Week 31: Dick Keyes kicked off the week with a talk on sentimentality, its hampering effects on evangelism, apologetics, and discipleship. In the afternoon, Dick followed up with “Cynicism and Honesty,” arguing that cynicism isn’t honest, but claims to know more than it can know. He suggested that love is the antidote: “love bears all things, believes all things, hopes all things, endures all things.” The next day,
Mardi Keyes spoke on Gender and Vocation, arguing that while great pressure comes on people in the modern age, especially from the Industrial Revolution’s wrenching labor away from the home and family, still the Bible calls men and women to essentially the same fruits and freedoms. In the afternoon she spoke on “From ‘Love, Marriage and a Baby Carriage’ to Whatever We Have Today,” reviewing the social history of the 1950’s ideal of marriage, assaults in the ‘70’s, present disintegration, and biblical norms. The Keyes wrapped up their time at Osprey Point with Dick speaking to the Fellows on Thankfulness, a Basic Christian Virtue. While sentimentalism filters out the ruin in man’s glorious ruin, and cynicism filters out the glory, gratitude acknowledges that glory is the last word.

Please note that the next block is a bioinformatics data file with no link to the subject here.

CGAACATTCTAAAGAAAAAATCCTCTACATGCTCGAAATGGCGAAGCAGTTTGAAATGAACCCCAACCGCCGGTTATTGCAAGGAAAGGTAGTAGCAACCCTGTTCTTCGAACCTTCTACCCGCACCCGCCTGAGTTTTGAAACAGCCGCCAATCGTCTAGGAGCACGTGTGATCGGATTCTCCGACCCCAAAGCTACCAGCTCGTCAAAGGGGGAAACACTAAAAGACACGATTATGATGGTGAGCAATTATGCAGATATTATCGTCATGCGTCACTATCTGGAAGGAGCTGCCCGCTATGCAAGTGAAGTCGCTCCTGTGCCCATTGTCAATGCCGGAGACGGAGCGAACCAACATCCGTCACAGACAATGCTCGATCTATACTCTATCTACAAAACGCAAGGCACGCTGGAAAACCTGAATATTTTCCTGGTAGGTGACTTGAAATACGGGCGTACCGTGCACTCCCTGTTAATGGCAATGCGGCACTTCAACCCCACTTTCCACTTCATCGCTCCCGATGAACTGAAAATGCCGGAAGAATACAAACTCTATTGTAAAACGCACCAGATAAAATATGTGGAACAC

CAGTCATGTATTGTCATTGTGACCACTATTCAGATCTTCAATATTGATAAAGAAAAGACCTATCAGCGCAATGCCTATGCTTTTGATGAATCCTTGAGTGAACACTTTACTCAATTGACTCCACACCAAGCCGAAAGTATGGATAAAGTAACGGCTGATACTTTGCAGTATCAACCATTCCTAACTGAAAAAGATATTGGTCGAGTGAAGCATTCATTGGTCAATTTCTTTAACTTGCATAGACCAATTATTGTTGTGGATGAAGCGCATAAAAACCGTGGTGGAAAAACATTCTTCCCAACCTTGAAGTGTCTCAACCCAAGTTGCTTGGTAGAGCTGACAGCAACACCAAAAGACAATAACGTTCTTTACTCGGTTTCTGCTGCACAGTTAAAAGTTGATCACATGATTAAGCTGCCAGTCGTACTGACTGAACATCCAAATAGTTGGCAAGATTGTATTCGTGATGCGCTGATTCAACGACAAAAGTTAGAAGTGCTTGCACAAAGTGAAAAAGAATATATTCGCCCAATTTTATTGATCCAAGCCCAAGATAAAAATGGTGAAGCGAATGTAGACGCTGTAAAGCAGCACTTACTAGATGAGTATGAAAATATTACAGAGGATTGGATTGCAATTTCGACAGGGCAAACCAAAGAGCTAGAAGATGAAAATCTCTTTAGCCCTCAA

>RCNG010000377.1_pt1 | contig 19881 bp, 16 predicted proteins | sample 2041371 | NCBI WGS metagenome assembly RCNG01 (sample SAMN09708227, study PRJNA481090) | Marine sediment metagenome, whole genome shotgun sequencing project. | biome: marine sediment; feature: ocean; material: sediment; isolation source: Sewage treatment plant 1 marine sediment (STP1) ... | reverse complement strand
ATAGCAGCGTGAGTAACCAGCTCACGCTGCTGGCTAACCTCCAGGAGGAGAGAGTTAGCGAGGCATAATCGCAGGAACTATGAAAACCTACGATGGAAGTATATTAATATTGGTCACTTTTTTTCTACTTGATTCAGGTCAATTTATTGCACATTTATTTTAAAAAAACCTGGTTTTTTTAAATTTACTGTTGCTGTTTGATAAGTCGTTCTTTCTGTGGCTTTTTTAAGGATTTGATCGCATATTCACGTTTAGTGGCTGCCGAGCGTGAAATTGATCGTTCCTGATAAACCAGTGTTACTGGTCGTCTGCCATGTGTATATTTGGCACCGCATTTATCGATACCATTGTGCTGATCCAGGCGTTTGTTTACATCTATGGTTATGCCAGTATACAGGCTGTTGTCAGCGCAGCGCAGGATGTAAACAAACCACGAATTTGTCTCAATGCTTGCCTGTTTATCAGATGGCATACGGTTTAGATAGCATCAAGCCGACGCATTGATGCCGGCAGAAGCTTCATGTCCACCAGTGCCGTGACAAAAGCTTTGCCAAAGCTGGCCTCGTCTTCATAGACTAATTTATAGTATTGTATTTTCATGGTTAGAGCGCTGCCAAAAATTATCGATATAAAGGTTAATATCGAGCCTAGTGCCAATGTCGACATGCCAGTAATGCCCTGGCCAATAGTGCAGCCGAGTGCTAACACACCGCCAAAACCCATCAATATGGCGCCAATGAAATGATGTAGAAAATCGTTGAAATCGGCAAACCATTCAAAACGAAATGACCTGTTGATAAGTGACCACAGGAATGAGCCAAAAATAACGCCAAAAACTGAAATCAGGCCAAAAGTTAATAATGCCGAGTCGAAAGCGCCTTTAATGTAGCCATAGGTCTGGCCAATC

On Wednesday afternoon, John Mathis brought former U.S. Senator Birch Bayh to the classroom to share with the Fellows a bit about his life story and principles he learned that helped him succeed in the Indiana Legistlatue and the U.S. Senate. Despite being the youngest person in the Senate, the first thing Birch, a Democrat, did upon going to Washington in 1962 was to make friends with Republicans who cared about the same issues he did. This principle of building and maintaining relationships, even with those who disagree with you, was the driving force behind Birch's success in the Senate.